AT&T senior evp and global marketing officer Lori Lee was quoted in an industry publication saying Omnicom held a "slight" advantage in the review thanks to a pitch that cast Hearts as a way to enhance BBDO's creative work. Consolidation was especially appealing because, as the industry learned from AT&T's subsequent $85 billion bid for Time Warner, the company hopes for a future in which it owns both the ability to produce content and the distribution network through which it is seen. By combining the incumbent's creative work with Hearts' targeting, Omnicom presented the same sort of vision on the agency side.
"The fundamental premise is building an audience by individuals who we can then segment based on behavioral and contextual characteristics and interests," says BBDO Worldwide president and CEO Andrew Robertson. So rather than marketing to millennials or women 18-34, the AT&T teams at BBDO and Hearts can theoretically take segmentation much further, thereby reducing the risk in spending millions to make and place those ads.
40,000 needles in a digital haystack
"We don't call ourselves a media agency," Hagedorn declares. "I've never done a traditional media plan in my life." Yet despite talk of tech-driven differentiation, only 40 percent of Hearts' media buys are programmatic. Most of the aforementioned $5 billion still goes to place 15- and 30-second ads on live television.
The real differentiator, says Annalect global CEO Slavi Samardzija, lies in the thousands of individual data points, or needles, surrounding each anonymized consumer profile in the database on which Hearts built its business. "If we truly have access to all this big data that everybody's talking about, then how can we tap into it to find what's most relevant to solving that business challenge?" he asks.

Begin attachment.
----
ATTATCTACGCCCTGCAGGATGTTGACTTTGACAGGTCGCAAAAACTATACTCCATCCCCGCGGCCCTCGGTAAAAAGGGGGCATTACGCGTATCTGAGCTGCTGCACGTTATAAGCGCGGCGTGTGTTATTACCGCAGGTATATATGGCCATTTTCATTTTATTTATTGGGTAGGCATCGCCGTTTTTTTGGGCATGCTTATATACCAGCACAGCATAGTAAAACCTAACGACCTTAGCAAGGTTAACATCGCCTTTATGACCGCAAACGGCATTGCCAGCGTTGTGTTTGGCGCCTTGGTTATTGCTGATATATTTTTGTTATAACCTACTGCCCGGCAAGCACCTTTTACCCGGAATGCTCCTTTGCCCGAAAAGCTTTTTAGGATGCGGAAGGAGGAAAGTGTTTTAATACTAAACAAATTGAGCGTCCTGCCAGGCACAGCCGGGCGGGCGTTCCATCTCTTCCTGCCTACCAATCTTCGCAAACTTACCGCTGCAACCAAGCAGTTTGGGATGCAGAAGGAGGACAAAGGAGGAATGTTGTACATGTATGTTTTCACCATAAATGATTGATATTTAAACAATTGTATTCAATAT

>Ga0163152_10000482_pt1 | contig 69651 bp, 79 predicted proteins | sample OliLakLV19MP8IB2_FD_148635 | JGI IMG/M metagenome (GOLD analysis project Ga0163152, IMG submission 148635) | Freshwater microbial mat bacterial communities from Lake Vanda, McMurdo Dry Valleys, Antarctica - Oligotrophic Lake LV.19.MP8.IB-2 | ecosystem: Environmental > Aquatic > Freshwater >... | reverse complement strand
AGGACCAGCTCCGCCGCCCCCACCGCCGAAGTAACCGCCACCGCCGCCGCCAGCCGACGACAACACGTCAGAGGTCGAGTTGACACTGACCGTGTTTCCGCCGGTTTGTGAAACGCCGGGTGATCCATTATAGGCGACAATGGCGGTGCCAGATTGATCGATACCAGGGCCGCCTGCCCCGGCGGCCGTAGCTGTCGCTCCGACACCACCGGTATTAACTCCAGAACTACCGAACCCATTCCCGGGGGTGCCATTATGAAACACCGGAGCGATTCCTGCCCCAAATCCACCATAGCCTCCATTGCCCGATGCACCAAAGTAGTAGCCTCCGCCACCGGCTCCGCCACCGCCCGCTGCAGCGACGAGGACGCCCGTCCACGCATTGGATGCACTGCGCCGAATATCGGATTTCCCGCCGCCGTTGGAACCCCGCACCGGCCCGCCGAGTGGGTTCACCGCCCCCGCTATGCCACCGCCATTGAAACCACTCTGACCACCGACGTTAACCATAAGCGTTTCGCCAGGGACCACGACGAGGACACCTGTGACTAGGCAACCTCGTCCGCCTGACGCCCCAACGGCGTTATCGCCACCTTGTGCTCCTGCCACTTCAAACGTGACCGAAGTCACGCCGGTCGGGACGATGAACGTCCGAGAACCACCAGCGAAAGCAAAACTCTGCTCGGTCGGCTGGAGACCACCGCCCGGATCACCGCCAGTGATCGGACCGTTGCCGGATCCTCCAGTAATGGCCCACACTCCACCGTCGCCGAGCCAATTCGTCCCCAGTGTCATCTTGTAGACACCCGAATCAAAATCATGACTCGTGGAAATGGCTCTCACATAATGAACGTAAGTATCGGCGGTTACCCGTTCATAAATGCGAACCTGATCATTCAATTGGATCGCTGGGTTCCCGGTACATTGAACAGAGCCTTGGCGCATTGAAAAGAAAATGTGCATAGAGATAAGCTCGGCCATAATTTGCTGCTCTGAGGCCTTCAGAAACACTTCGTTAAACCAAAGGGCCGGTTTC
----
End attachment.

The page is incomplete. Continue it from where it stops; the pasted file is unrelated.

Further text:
To underscore this, Samardzija pulls up a profile of a man in his late 20s that includes more than 40,000 such needles, tracking everything from where he buys his coffee and how often he goes to the gym to which political news sites he frequents.
Many agencies see the massive data troves from which such profiles are drawn as inherently useless until they've been categorized. Samardzija says data providers like Nielsen and comScore were "completely shocked" when Annalect asked to start at the granular level and process this information internally rather than buying presorted data sets. But the act of deriving insights from these nameless individuals and their information (which has no value without context) can sometimes lead to surprising conclusions.
For example, the Annalect team found that the value most common to consumers searching for electric cars is not environmentalism but a do-it-yourself aesthetic—would-be Tesla buyers are more likely to look up home improvement tips, science news and stock market updates than video guides to the zero-waste lifestyle. "We renegotiated a lot of our data contracts to get the data at the respondent level and then we used that as a way to create currencies, if you will," says Hagedorn. According to Samardzija, Hearts can now "put that [data] in the hands of a nontechnical user who can then point and click to combine all of these sources." Some of those laymen are planners who use the analyses to write creative briefs for the agencies working on clients' campaigns.
The team has gone so far as to develop a technology that collects thousands of YouTube videos sorted by the behavioral traits of the users who watch them, automatically scans each one frame-by-frame and creates a series of searchable tags based on such seemingly irrelevant commonalities as color palettes, crafting preferences and the aggregate facial expressions of the characters seen therein. In the future, if you happen to see an electric car ad focused on homemaking hacks or a campaign for a cleaning product featuring a young mom crocheting, you may well be able to thank Annalect.